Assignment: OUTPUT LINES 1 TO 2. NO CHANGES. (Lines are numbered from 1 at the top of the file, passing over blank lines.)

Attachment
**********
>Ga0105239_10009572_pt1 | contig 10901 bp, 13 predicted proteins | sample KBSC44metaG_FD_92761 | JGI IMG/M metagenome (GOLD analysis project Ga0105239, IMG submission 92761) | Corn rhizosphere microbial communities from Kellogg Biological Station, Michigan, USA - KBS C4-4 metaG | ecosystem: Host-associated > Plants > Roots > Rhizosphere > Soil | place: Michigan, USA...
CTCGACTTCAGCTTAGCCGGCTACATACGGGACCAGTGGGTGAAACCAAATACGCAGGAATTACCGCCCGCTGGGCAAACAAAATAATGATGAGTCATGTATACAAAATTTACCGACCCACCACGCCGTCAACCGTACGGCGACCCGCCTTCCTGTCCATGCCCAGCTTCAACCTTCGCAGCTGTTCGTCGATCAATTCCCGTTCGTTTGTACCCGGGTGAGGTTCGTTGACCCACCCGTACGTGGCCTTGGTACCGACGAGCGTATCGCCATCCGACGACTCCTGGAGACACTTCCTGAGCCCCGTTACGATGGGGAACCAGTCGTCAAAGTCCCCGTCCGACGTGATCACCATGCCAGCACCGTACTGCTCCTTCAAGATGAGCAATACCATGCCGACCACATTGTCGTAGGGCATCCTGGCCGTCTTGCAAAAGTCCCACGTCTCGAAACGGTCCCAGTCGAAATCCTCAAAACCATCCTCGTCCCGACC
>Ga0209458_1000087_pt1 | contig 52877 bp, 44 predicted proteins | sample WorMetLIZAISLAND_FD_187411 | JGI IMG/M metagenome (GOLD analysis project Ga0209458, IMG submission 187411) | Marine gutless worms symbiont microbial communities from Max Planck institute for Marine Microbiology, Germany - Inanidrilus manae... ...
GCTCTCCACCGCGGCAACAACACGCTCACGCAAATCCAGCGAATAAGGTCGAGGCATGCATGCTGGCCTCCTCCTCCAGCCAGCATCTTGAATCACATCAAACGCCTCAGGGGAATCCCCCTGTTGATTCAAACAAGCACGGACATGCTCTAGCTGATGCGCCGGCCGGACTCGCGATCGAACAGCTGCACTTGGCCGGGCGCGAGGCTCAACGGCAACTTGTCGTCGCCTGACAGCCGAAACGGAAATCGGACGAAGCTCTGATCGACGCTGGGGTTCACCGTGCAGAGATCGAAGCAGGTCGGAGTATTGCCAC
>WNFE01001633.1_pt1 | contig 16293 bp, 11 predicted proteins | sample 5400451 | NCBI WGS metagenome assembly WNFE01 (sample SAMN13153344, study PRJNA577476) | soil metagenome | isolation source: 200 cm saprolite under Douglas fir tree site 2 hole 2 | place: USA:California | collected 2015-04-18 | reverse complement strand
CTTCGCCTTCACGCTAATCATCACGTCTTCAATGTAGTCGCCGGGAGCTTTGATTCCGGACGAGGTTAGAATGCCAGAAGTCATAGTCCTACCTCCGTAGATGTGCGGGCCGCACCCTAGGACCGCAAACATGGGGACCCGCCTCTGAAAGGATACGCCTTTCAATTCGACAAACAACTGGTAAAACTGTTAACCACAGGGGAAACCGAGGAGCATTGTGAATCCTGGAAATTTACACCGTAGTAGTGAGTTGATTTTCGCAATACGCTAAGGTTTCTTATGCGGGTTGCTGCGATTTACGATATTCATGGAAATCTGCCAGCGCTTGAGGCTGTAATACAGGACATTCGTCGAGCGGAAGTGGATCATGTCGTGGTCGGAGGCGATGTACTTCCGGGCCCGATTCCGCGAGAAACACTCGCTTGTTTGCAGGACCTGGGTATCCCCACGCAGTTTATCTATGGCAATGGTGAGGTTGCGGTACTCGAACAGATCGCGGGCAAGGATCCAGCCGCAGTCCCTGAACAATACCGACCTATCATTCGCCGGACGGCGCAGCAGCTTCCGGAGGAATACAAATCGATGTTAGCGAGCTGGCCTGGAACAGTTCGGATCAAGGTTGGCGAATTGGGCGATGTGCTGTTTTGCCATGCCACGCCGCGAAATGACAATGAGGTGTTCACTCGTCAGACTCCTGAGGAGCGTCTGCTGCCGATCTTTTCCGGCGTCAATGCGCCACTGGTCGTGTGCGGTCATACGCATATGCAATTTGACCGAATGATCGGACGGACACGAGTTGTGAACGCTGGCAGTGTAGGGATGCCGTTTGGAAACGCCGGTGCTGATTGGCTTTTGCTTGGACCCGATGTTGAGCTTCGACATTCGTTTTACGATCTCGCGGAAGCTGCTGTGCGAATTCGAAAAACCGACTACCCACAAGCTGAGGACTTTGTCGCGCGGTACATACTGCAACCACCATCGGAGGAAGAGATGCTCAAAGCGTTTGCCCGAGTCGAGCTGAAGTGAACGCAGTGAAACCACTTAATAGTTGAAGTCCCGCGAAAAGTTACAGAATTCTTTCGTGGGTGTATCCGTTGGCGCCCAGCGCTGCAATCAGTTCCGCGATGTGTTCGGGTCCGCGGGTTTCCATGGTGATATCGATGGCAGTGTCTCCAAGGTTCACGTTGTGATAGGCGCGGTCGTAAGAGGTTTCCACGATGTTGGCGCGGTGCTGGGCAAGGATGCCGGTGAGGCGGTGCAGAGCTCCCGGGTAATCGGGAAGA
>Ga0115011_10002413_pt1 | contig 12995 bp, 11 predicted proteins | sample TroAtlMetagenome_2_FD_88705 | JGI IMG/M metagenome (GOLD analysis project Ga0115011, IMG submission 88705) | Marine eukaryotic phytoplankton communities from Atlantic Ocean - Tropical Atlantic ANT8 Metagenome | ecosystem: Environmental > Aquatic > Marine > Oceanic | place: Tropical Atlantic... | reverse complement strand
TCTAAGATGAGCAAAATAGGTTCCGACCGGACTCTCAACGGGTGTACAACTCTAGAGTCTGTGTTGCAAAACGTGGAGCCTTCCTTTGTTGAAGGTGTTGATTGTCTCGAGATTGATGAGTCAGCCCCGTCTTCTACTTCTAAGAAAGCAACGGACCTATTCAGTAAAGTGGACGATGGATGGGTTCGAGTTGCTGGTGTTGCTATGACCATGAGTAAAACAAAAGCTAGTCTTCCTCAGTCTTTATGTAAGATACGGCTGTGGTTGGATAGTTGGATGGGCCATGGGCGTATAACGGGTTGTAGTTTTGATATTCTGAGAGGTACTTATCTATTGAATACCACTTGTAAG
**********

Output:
>Ga0105239_10009572_pt1 | contig 10901 bp, 13 predicted proteins | sample KBSC44metaG_FD_92761 | JGI IMG/M metagenome (GOLD analysis project Ga0105239, IMG submission 92761) | Corn rhizosphere microbial communities from Kellogg Biological Station, Michigan, USA - KBS C4-4 metaG | ecosystem: Host-associated > Plants > Roots > Rhizosphere > Soil | place: Michigan, USA...
CTCGACTTCAGCTTAGCCGGCTACATACGGGACCAGTGGGTGAAACCAAATACGCAGGAATTACCGCCCGCTGGGCAAACAAAATAATGATGAGTCATGTATACAAAATTTACCGACCCACCACGCCGTCAACCGTACGGCGACCCGCCTTCCTGTCCATGCCCAGCTTCAACCTTCGCAGCTGTTCGTCGATCAATTCCCGTTCGTTTGTACCCGGGTGAGGTTCGTTGACCCACCCGTACGTGGCCTTGGTACCGACGAGCGTATCGCCATCCGACGACTCCTGGAGACACTTCCTGAGCCCCGTTACGATGGGGAACCAGTCGTCAAAGTCCCCGTCCGACGTGATCACCATGCCAGCACCGTACTGCTCCTTCAAGATGAGCAATACCATGCCGACCACATTGTCGTAGGGCATCCTGGCCGTCTTGCAAAAGTCCCACGTCTCGAAACGGTCCCAGTCGAAATCCTCAAAACCATCCTCGTCCCGACC